So we have two cats and no ratters.  Poison isn't an option, I don't like the thought of the rats suffering long and painful deaths and besides we have dogs and that doesn't bare thinking about should they get either the poison or the infected rat.  The husband suggested some feral cats, just a couple that could live in the garden with access to the big shed, the little shed, the garage and we have enough space to build them a bespoke shelter should they prefer it.  I like the idea of giving homes to feral cats but allowing them to still be themselves, older cats needs protection from the weather and someone to keep an eye on them but like to be left to do what cats do.  Hunt.  Hopefully!

I think we are going to do it but now the problem is me, you see the family want them to remain feral and help with the vermin so that it doesn't become a problem, but we haven't got them yet and I want to donate the original cat tree to the shed for them and Catie and Carl are good names for feral cats... right?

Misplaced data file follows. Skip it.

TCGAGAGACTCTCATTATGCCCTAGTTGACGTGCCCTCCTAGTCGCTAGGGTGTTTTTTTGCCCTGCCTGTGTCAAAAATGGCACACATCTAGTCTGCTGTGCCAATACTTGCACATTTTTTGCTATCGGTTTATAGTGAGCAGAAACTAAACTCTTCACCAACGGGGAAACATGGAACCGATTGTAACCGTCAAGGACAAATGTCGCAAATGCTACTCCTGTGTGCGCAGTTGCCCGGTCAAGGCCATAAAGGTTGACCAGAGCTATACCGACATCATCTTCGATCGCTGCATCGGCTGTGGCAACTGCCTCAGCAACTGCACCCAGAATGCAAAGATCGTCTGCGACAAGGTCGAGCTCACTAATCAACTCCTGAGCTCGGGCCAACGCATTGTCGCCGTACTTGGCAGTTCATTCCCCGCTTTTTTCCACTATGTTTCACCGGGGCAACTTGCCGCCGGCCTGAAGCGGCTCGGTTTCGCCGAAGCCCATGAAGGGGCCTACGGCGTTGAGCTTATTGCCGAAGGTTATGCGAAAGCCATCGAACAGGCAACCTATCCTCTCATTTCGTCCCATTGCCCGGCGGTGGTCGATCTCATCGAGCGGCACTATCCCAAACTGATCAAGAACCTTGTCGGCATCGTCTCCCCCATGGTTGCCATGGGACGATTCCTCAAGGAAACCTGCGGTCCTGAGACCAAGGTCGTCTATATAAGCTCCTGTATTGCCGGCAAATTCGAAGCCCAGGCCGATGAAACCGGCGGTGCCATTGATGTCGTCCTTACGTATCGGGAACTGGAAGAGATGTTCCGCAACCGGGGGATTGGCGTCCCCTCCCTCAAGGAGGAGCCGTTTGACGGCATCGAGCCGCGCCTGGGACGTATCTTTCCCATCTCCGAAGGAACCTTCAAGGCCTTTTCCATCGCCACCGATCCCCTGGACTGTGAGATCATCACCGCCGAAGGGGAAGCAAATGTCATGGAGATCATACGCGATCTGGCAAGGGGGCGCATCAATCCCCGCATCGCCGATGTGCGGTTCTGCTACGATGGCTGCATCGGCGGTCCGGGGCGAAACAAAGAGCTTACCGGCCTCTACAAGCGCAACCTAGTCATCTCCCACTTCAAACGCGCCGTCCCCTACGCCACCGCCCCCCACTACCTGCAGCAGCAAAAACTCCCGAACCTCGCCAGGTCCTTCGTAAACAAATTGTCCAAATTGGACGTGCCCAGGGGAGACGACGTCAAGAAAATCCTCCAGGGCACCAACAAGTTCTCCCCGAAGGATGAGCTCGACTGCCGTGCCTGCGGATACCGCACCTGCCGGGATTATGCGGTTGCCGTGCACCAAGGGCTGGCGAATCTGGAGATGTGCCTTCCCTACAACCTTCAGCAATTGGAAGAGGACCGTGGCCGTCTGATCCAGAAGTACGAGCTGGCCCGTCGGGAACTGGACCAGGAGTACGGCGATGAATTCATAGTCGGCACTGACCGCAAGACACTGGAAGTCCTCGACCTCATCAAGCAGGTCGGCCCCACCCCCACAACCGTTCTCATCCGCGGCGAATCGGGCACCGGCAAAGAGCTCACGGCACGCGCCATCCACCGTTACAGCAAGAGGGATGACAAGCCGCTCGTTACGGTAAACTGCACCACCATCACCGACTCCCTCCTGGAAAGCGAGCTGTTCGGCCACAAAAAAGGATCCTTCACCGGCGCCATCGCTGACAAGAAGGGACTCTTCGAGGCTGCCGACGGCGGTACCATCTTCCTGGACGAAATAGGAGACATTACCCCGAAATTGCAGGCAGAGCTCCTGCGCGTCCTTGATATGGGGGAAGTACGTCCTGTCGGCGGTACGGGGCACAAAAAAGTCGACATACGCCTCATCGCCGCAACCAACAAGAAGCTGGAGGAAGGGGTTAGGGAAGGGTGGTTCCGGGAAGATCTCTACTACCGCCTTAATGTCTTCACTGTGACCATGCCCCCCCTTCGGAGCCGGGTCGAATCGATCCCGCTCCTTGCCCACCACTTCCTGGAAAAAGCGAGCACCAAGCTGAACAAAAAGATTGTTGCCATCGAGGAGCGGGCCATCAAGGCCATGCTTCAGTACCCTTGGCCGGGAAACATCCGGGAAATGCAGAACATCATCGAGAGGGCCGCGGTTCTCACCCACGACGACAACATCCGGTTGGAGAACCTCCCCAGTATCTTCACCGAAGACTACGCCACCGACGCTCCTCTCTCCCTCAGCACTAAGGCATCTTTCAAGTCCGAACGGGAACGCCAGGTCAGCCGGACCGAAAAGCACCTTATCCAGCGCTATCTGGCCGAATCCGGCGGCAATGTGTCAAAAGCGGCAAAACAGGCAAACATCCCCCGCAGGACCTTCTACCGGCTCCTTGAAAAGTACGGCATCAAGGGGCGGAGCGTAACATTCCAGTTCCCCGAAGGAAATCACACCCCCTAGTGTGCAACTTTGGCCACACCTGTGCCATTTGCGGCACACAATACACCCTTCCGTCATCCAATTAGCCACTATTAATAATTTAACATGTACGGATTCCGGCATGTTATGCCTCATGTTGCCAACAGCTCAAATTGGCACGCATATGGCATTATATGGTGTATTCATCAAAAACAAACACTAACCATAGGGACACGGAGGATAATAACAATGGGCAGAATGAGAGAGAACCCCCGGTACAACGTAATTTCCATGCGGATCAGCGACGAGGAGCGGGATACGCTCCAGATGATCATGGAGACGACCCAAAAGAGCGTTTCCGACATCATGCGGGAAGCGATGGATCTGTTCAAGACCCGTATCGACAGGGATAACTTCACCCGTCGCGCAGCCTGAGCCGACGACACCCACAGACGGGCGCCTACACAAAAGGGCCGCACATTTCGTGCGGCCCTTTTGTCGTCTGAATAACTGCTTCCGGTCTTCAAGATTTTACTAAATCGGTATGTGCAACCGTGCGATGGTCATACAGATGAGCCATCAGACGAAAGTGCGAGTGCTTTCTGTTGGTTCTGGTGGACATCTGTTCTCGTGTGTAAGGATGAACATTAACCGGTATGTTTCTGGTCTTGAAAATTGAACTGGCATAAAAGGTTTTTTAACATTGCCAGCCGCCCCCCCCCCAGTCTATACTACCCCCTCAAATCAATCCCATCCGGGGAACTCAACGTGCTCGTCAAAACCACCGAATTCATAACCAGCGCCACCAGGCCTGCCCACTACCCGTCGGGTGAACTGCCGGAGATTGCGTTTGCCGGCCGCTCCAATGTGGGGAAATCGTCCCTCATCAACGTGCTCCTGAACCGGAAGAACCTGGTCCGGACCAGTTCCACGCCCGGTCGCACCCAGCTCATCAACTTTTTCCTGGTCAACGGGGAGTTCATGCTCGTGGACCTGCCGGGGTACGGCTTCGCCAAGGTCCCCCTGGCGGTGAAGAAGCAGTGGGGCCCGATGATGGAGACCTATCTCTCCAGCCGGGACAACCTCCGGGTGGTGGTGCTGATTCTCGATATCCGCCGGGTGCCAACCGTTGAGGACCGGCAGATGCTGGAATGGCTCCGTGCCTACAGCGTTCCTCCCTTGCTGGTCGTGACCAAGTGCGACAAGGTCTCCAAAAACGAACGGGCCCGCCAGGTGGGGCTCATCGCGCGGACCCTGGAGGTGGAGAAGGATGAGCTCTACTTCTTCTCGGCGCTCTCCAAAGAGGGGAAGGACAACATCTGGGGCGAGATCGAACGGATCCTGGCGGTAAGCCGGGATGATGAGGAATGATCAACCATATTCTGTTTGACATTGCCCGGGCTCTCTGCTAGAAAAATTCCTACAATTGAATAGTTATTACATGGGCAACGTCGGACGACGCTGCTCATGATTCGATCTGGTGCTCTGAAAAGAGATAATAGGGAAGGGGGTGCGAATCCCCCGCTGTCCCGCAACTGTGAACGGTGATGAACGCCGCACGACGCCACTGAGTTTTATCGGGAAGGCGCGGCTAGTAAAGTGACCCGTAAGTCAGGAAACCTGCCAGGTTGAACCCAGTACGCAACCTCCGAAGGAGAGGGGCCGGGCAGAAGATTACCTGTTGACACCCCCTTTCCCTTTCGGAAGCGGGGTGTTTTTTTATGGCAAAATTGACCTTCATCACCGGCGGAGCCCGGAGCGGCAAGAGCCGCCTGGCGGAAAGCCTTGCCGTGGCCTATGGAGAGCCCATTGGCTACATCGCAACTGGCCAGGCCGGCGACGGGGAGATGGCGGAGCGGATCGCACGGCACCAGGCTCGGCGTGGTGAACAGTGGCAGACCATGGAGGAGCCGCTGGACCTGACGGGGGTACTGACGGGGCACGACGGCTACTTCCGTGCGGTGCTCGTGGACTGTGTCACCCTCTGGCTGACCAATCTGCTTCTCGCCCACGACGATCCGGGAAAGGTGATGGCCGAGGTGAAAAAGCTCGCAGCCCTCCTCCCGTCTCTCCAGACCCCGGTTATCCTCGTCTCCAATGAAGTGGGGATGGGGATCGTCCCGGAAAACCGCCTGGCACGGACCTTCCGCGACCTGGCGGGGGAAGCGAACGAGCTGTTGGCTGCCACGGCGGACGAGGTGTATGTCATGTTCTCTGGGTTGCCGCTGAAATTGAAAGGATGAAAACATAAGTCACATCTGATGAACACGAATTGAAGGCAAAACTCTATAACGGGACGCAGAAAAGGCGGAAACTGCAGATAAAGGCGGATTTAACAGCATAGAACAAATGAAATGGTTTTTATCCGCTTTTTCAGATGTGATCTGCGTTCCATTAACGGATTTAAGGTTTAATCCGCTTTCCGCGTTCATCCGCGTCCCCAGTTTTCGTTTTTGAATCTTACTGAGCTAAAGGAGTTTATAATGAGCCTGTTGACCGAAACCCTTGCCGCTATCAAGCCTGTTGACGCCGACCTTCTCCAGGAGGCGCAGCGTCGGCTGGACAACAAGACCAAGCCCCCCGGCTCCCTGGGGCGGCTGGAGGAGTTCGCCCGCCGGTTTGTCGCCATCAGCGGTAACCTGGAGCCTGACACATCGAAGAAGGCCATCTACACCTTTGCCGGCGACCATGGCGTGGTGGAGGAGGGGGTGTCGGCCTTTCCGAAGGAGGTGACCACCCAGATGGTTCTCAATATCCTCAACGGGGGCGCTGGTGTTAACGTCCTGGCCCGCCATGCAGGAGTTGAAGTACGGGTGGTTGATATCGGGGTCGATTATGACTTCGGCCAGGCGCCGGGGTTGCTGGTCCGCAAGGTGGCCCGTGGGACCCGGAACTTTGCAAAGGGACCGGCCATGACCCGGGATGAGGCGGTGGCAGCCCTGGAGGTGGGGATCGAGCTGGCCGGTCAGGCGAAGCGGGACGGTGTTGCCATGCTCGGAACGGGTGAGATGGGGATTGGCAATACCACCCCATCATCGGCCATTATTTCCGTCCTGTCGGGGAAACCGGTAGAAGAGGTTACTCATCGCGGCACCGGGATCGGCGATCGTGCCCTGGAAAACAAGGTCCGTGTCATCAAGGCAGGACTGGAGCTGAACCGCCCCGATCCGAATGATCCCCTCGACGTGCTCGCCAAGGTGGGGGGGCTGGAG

3 comments:

  1. I think it should be Sherlock and Holmes as they are detectives detecting the vermin

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    1. Brilliant!! Although I think I might have to call one Watson, I am a bit addicted to Elementary the US version of Sherlock Holmes, so Sherlock and Watson.. brilliant :D

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  2. A great read Laney, my Grandad always had 'working' cats at his allotment, they did a good job. I saw we our resident weasel today so thankfully we haven't been bothered with rats, fingers crossed that we never do as I don't like them.